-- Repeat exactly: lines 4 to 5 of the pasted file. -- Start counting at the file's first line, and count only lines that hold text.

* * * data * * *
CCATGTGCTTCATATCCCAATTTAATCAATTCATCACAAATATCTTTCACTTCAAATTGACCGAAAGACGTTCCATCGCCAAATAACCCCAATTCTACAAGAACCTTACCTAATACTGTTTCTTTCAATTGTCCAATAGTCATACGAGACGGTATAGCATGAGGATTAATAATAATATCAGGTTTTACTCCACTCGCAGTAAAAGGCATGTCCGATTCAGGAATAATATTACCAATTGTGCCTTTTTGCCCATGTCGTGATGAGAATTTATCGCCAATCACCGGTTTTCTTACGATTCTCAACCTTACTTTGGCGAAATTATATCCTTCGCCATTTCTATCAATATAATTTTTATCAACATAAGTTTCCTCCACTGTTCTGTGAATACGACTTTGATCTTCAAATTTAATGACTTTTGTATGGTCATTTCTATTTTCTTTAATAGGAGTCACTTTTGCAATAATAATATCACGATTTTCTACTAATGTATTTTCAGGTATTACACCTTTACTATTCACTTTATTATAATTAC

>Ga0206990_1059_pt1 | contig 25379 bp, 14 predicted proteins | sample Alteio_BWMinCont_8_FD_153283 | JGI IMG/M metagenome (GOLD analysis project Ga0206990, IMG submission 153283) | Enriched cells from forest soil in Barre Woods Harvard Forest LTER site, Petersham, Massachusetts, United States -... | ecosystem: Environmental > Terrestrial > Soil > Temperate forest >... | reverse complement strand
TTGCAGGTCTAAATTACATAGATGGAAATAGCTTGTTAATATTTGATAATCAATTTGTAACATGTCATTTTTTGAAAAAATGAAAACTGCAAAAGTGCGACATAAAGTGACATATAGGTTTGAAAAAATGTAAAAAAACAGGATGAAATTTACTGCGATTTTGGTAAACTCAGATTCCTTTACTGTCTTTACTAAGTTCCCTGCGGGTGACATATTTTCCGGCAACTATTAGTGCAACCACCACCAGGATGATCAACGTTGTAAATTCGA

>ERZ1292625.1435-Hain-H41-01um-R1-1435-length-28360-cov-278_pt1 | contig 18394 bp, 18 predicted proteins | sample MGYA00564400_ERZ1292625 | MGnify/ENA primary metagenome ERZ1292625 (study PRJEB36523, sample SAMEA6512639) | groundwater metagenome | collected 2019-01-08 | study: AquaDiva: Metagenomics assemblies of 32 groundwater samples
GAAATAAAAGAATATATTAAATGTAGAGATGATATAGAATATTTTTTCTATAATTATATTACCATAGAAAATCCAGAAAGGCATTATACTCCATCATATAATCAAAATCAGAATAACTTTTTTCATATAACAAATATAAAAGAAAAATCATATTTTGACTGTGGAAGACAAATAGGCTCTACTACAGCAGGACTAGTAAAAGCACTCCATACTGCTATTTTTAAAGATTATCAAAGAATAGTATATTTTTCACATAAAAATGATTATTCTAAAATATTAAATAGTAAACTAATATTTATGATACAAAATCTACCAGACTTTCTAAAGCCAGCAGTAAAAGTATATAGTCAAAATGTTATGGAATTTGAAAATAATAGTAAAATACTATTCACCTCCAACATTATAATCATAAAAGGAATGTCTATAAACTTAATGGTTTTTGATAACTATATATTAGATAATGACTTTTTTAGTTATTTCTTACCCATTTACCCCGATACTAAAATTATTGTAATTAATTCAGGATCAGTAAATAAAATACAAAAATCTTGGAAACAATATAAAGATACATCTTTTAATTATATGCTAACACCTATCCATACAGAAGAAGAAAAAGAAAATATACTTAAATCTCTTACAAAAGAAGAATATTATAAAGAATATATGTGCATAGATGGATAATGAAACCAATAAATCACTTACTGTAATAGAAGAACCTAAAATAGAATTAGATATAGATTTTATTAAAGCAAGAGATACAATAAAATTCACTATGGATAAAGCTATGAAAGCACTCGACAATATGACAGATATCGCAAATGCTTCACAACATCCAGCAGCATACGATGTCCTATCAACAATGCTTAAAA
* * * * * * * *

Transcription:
>ERZ1292625.1435-Hain-H41-01um-R1-1435-length-28360-cov-278_pt1 | contig 18394 bp, 18 predicted proteins | sample MGYA00564400_ERZ1292625 | MGnify/ENA primary metagenome ERZ1292625 (study PRJEB36523, sample SAMEA6512639) | groundwater metagenome | collected 2019-01-08 | study: AquaDiva: Metagenomics assemblies of 32 groundwater samples
GAAATAAAAGAATATATTAAATGTAGAGATGATATAGAATATTTTTTCTATAATTATATTACCATAGAAAATCCAGAAAGGCATTATACTCCATCATATAATCAAAATCAGAATAACTTTTTTCATATAACAAATATAAAAGAAAAATCATATTTTGACTGTGGAAGACAAATAGGCTCTACTACAGCAGGACTAGTAAAAGCACTCCATACTGCTATTTTTAAAGATTATCAAAGAATAGTATATTTTTCACATAAAAATGATTATTCTAAAATATTAAATAGTAAACTAATATTTATGATACAAAATCTACCAGACTTTCTAAAGCCAGCAGTAAAAGTATATAGTCAAAATGTTATGGAATTTGAAAATAATAGTAAAATACTATTCACCTCCAACATTATAATCATAAAAGGAATGTCTATAAACTTAATGGTTTTTGATAACTATATATTAGATAATGACTTTTTTAGTTATTTCTTACCCATTTACCCCGATACTAAAATTATTGTAATTAATTCAGGATCAGTAAATAAAATACAAAAATCTTGGAAACAATATAAAGATACATCTTTTAATTATATGCTAACACCTATCCATACAGAAGAAGAAAAAGAAAATATACTTAAATCTCTTACAAAAGAAGAATATTATAAAGAATATATGTGCATAGATGGATAATGAAACCAATAAATCACTTACTGTAATAGAAGAACCTAAAATAGAATTAGATATAGATTTTATTAAAGCAAGAGATACAATAAAATTCACTATGGATAAAGCTATGAAAGCACTCGACAATATGACAGATATCGCAAATGCTTCACAACATCCAGCAGCATACGATGTCCTATCAACAATGCTTAAAA